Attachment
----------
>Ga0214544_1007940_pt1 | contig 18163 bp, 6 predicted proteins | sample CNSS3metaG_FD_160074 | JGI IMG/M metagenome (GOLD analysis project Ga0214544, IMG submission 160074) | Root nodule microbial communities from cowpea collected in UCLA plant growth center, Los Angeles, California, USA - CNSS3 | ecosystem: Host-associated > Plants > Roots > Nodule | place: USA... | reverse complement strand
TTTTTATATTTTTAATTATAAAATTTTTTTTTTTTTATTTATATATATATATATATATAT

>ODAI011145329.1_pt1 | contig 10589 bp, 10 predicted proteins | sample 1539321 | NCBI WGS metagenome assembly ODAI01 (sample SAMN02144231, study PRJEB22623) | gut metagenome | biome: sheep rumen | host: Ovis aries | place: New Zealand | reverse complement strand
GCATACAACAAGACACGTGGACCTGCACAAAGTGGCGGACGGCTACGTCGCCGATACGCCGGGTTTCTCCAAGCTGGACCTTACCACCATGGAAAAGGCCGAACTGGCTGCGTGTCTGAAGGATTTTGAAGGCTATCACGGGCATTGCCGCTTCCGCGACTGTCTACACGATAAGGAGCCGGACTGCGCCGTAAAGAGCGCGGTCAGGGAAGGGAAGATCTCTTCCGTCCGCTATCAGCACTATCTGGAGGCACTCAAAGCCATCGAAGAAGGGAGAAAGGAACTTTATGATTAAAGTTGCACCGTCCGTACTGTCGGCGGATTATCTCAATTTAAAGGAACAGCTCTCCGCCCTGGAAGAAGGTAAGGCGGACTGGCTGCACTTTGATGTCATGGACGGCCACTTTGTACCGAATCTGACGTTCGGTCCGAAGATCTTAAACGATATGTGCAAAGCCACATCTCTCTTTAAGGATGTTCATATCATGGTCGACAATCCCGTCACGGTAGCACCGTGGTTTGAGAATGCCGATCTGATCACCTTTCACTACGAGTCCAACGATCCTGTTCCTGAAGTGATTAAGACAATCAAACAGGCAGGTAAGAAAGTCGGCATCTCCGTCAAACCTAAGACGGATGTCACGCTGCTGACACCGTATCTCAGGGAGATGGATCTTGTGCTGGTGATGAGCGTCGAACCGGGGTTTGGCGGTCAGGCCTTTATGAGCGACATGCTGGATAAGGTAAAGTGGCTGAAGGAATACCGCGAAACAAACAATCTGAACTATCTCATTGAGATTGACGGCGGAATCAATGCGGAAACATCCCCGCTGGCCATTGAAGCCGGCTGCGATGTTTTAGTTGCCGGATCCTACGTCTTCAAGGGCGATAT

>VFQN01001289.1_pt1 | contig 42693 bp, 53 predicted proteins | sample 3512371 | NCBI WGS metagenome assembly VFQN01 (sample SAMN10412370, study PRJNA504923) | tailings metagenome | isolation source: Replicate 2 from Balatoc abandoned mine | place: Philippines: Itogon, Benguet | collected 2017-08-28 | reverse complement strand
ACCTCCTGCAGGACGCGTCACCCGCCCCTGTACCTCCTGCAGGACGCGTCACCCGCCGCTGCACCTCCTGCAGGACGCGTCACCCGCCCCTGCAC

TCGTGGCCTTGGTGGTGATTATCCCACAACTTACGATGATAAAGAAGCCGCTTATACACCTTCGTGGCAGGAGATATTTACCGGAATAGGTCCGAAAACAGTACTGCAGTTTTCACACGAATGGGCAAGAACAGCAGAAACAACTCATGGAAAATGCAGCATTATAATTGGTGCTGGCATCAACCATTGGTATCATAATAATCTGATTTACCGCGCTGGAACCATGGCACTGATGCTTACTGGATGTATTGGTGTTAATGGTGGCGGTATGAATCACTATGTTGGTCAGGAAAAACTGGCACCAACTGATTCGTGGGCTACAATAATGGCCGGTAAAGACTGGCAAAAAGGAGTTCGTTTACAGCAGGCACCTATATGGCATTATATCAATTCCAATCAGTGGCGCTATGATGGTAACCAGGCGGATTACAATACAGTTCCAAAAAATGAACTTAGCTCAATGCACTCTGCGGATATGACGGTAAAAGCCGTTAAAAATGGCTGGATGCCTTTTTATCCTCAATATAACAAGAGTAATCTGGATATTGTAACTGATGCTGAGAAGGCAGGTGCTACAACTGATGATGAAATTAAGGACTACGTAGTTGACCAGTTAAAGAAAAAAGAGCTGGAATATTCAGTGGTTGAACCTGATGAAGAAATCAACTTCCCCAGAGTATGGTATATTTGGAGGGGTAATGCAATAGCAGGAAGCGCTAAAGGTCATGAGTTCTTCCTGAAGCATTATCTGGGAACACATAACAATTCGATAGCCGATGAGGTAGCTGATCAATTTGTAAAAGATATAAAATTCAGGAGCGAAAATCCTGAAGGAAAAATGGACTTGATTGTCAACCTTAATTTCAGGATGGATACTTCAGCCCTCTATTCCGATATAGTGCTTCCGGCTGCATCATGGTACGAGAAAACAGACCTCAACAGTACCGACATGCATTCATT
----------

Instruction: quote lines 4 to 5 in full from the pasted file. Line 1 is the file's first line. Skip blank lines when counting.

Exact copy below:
GCATACAACAAGACACGTGGACCTGCACAAAGTGGCGGACGGCTACGTCGCCGATACGCCGGGTTTCTCCAAGCTGGACCTTACCACCATGGAAAAGGCCGAACTGGCTGCGTGTCTGAAGGATTTTGAAGGCTATCACGGGCATTGCCGCTTCCGCGACTGTCTACACGATAAGGAGCCGGACTGCGCCGTAAAGAGCGCGGTCAGGGAAGGGAAGATCTCTTCCGTCCGCTATCAGCACTATCTGGAGGCACTCAAAGCCATCGAAGAAGGGAGAAAGGAACTTTATGATTAAAGTTGCACCGTCCGTACTGTCGGCGGATTATCTCAATTTAAAGGAACAGCTCTCCGCCCTGGAAGAAGGTAAGGCGGACTGGCTGCACTTTGATGTCATGGACGGCCACTTTGTACCGAATCTGACGTTCGGTCCGAAGATCTTAAACGATATGTGCAAAGCCACATCTCTCTTTAAGGATGTTCATATCATGGTCGACAATCCCGTCACGGTAGCACCGTGGTTTGAGAATGCCGATCTGATCACCTTTCACTACGAGTCCAACGATCCTGTTCCTGAAGTGATTAAGACAATCAAACAGGCAGGTAAGAAAGTCGGCATCTCCGTCAAACCTAAGACGGATGTCACGCTGCTGACACCGTATCTCAGGGAGATGGATCTTGTGCTGGTGATGAGCGTCGAACCGGGGTTTGGCGGTCAGGCCTTTATGAGCGACATGCTGGATAAGGTAAAGTGGCTGAAGGAATACCGCGAAACAAACAATCTGAACTATCTCATTGAGATTGACGGCGGAATCAATGCGGAAACATCCCCGCTGGCCATTGAAGCCGGCTGCGATGTTTTAGTTGCCGGATCCTACGTCTTCAAGGGCGATAT

>VFQN01001289.1_pt1 | contig 42693 bp, 53 predicted proteins | sample 3512371 | NCBI WGS metagenome assembly VFQN01 (sample SAMN10412370, study PRJNA504923) | tailings metagenome | isolation source: Replicate 2 from Balatoc abandoned mine | place: Philippines: Itogon, Benguet | collected 2017-08-28 | reverse complement strand